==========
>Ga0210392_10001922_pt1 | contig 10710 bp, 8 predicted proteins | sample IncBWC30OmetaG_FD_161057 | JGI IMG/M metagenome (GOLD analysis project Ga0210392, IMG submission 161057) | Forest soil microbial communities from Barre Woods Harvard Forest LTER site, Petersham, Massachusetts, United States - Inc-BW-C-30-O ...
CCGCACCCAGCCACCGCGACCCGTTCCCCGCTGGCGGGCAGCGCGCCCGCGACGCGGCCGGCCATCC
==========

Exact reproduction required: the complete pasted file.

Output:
>Ga0210392_10001922_pt1 | contig 10710 bp, 8 predicted proteins | sample IncBWC30OmetaG_FD_161057 | JGI IMG/M metagenome (GOLD analysis project Ga0210392, IMG submission 161057) | Forest soil microbial communities from Barre Woods Harvard Forest LTER site, Petersham, Massachusetts, United States - Inc-BW-C-30-O ...
CCGCACCCAGCCACCGCGACCCGTTCCCCGCTGGCGGGCAGCGCGCCCGCGACGCGGCCGGCCATCC